Ira Glass talks to a 15 year old girl who was kicked out of school after administrators discovered her mother using her grandfather’s address to send her to a school just a few miles away. The difference in education was astounding. A reporter talks to a group of New York City residents about their frustrating attempts to rent an apartment. With hidden microphones, we hear landlords tell the apartment hunters that there’s nothing available. But that’s not necessarily true.

Reveal Podcast

Reporters analyzed 31 million government mortgage records and determined that people of color were more likely than whites to be denied a conventional home loan in 61 metro areas, including Atlanta, Detroit and Washington. That’s after controlling for a variety of factors, including applicants’ income, loan amount and neighborhood.

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This American Life Podcast

Where you live is important. It can dictate quality of schools and hospitals, as well as things like cancer rates, unemployment, or whether the city repairs roads in your neighborhood. On this week's show, stories about destiny by address.

Books:


Fight For Fair Housing

The Fight for Fair Housing

The Fight for Fair Housing brings together the nation's leading fair housing activists and scholars (many of whom are in both camps) to tell the stories that led to the passage of the Fair Housing Act, its consequences, and the implications of the act going forward.

Race For Profit

Race For Profit

Race for Profit uncovers how exploitative real estate practices continued well after housing discrimination was banned. The same racist structures and individuals remained intact after redlining's end, and close relationships between regulators and the industry created incentives to ignore improprieties. Meanwhile, new policies meant to encourage low-income homeownership created new methods to exploit Black homeowners.

Talking To Strangers

Talking To Strangers

Malcolm Gladwell, host of the podcast Revisionist History and author of the #1 New York Times bestseller Outliers, reinvents the audiobook in this immersive production of TALKING TO STRANGERS, a powerful examination of our interactions with people we don't know. How did Fidel Castro fool the CIA for a generation? Why did Neville Chamberlain think he could trust Adolf Hitler? Why are campus sexual assaults on the rise? Do television sitcoms teach us something about the way we relate to each other that isn't true?

So You Want To Talk About Race

So You Want to Talk about Race

In So You Want to Talk About Race, Editor-at-Large of the Establishment Ijeoma Oluo offers a contemporary, accessible take on the racial landscape in America, addressing head-on such issues as privilege, police brutality, intersectionality, micro-aggressions, the Black Lives Matter movement, and the "N" word. Perfectly positioned to bridge the gap between people of color and white Americans struggling with race complexities, Oluo answers the questions readers don't dare ask, and explains the concepts that continue to elude everyday Americans.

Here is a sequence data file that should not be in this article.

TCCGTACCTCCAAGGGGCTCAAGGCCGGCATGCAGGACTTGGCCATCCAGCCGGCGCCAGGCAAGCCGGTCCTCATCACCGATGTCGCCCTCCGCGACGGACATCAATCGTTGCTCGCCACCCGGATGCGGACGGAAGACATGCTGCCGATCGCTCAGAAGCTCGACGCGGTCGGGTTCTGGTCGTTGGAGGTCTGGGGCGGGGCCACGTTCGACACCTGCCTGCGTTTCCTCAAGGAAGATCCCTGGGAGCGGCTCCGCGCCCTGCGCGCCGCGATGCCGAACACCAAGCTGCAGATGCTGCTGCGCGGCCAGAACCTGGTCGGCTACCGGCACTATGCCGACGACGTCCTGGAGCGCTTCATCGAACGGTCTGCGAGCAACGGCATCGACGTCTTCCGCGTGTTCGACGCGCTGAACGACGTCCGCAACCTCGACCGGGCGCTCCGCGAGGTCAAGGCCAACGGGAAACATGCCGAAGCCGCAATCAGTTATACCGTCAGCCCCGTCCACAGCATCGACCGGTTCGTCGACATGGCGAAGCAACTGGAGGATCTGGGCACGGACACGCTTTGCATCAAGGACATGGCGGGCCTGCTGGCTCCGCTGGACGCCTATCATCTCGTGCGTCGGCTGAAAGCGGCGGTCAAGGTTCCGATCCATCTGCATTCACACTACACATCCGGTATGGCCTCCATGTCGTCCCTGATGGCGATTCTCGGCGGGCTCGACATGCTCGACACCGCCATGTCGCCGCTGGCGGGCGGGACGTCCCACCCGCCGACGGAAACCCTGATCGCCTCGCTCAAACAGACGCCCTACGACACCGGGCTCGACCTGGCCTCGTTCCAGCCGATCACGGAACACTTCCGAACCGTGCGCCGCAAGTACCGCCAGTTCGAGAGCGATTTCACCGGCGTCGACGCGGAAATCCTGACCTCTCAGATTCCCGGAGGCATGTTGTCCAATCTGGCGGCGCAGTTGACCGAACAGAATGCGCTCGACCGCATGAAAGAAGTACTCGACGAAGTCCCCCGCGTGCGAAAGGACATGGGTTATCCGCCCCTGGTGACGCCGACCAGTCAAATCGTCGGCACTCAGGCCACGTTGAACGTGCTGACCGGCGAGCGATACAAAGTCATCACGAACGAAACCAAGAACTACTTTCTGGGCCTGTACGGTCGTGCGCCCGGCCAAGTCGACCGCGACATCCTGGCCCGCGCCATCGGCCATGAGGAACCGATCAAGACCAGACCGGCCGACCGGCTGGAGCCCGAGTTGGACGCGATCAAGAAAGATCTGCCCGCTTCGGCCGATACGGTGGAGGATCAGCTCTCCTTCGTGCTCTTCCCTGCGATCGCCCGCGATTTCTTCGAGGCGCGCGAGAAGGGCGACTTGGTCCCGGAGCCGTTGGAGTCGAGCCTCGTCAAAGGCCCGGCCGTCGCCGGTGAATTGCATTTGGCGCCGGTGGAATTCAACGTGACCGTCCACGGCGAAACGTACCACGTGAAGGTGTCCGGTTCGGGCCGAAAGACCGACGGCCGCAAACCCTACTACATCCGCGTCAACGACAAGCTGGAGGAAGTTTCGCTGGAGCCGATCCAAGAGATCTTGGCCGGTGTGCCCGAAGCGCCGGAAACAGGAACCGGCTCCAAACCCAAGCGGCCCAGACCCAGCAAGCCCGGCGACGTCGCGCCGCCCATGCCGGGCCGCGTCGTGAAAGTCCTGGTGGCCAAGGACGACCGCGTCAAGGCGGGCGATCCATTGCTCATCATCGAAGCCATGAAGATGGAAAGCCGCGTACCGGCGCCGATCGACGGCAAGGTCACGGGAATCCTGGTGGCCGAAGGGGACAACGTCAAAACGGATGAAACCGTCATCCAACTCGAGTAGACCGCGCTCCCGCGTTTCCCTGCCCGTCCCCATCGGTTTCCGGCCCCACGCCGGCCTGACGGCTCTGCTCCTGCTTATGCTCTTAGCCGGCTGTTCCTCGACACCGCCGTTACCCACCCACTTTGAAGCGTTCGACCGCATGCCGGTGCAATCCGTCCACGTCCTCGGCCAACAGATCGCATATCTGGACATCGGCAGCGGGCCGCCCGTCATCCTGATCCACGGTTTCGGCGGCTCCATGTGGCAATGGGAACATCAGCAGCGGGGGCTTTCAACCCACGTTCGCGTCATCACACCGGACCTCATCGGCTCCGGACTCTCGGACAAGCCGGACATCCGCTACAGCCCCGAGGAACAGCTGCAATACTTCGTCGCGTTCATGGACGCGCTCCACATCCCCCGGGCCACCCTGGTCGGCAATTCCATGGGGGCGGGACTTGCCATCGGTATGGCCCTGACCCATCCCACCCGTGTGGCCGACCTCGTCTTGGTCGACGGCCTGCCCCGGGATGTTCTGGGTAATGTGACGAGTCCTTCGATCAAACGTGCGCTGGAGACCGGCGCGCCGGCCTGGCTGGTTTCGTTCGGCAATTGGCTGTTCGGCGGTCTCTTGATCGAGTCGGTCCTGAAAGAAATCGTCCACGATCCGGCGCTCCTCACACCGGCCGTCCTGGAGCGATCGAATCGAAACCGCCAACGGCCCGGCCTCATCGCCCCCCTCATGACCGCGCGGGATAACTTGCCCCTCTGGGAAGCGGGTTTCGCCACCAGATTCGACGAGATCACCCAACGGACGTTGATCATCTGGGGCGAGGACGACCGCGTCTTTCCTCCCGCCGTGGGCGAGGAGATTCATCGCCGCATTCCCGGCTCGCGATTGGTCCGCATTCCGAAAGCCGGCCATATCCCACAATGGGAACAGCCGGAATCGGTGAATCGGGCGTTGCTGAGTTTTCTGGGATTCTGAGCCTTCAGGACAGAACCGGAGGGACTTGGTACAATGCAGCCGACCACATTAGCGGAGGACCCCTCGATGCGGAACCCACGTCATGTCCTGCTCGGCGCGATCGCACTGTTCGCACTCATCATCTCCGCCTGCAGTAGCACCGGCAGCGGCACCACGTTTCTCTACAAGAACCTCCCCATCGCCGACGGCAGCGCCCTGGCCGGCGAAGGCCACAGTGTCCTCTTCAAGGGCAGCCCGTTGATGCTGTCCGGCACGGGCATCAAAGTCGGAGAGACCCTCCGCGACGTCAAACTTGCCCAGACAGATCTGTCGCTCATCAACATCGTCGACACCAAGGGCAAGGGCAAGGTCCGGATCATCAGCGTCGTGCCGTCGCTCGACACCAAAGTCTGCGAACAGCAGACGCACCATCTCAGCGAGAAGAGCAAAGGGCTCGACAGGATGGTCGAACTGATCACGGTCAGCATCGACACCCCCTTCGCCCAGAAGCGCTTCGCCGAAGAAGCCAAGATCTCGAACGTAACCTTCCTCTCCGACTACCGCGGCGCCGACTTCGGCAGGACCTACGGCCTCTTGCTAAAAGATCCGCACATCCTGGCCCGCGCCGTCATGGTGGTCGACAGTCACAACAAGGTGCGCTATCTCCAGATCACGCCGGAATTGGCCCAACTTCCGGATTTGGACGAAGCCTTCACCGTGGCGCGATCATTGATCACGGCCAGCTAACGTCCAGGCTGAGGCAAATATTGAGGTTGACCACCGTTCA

Fight For Fair Housing

The New Jim Crow

Seldom does a book have the impact of Michelle Alexanders The New Jim Crow. Since it was first published in 2010, it has been cited in judicial decisions and has been adopted in campus-wide and community-wide reads; it helped inspire the creation of the Marshall Project and the new $100 million Art for Justice Fund; it has been the winner of numerous prizes, including the prestigious NAACP Image Award; and it has spent nearly 250 weeks on the New York Times bestseller list.

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Wilmington's Lie The Murderous Coup of 1898 and the Rise of White Supremacy

From Pulitzer Prize-winner David Zucchino comes a searing account of the Wilmington riot and coup of 1898, an extraordinary event unknown to most Americans. There were successful black-owned businesses and an African American newspaper, The Record. But across the state—and the South—white supremacist Democrats were working to reverse the advances made by former slaves and their progeny.

sundown

Sundown Towns - A Hidden Dimension of American Racism


In a provocative, sweeping analysis of American residential patterns, Loewen uncovers the thousands of “sundown towns”—almost exclusively white towns where it was an unspoken rule that blacks could not live there—that cropped up throughout the twentieth century, most of them located outside of the South.

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The Color of Law: A Forgotten History of How Our Government Segregated America

Exploding the myth of de facto segregation arising from private prejudice or the unintended consequences of economic forces, Rothstein describes how the American government systematically imposed residential segregation.